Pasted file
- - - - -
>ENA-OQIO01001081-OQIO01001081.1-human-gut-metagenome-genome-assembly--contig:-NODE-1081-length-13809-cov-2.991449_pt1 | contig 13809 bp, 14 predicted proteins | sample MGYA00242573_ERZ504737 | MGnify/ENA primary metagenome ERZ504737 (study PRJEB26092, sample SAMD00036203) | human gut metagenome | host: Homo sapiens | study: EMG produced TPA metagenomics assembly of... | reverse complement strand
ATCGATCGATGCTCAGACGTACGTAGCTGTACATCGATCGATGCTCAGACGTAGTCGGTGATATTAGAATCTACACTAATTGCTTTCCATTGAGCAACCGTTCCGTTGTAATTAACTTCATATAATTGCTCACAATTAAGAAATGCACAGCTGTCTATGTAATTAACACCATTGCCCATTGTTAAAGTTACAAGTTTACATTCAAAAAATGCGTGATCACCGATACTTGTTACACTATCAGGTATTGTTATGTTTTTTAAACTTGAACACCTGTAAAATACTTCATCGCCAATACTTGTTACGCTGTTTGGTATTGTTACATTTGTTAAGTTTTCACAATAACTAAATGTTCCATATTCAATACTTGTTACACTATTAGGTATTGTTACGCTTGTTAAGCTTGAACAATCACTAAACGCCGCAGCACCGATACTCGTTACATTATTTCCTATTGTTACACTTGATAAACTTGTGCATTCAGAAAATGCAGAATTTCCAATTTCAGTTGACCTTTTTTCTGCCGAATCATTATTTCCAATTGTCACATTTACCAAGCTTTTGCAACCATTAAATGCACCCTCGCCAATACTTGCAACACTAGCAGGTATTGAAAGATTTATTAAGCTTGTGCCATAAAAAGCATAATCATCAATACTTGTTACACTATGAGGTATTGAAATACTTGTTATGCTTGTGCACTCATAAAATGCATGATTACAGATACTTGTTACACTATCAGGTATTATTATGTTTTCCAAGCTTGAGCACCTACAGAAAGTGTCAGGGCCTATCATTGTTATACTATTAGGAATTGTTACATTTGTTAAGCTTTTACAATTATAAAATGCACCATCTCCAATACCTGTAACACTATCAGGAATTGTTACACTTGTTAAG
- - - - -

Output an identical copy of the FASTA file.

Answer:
>ENA-OQIO01001081-OQIO01001081.1-human-gut-metagenome-genome-assembly--contig:-NODE-1081-length-13809-cov-2.991449_pt1 | contig 13809 bp, 14 predicted proteins | sample MGYA00242573_ERZ504737 | MGnify/ENA primary metagenome ERZ504737 (study PRJEB26092, sample SAMD00036203) | human gut metagenome | host: Homo sapiens | study: EMG produced TPA metagenomics assembly of... | reverse complement strand
ATCGATCGATGCTCAGACGTACGTAGCTGTACATCGATCGATGCTCAGACGTAGTCGGTGATATTAGAATCTACACTAATTGCTTTCCATTGAGCAACCGTTCCGTTGTAATTAACTTCATATAATTGCTCACAATTAAGAAATGCACAGCTGTCTATGTAATTAACACCATTGCCCATTGTTAAAGTTACAAGTTTACATTCAAAAAATGCGTGATCACCGATACTTGTTACACTATCAGGTATTGTTATGTTTTTTAAACTTGAACACCTGTAAAATACTTCATCGCCAATACTTGTTACGCTGTTTGGTATTGTTACATTTGTTAAGTTTTCACAATAACTAAATGTTCCATATTCAATACTTGTTACACTATTAGGTATTGTTACGCTTGTTAAGCTTGAACAATCACTAAACGCCGCAGCACCGATACTCGTTACATTATTTCCTATTGTTACACTTGATAAACTTGTGCATTCAGAAAATGCAGAATTTCCAATTTCAGTTGACCTTTTTTCTGCCGAATCATTATTTCCAATTGTCACATTTACCAAGCTTTTGCAACCATTAAATGCACCCTCGCCAATACTTGCAACACTAGCAGGTATTGAAAGATTTATTAAGCTTGTGCCATAAAAAGCATAATCATCAATACTTGTTACACTATGAGGTATTGAAATACTTGTTATGCTTGTGCACTCATAAAATGCATGATTACAGATACTTGTTACACTATCAGGTATTATTATGTTTTCCAAGCTTGAGCACCTACAGAAAGTGTCAGGGCCTATCATTGTTATACTATTAGGAATTGTTACATTTGTTAAGCTTTTACAATTATAAAATGCACCATCTCCAATACCTGTAACACTATCAGGAATTGTTACACTTGTTAAG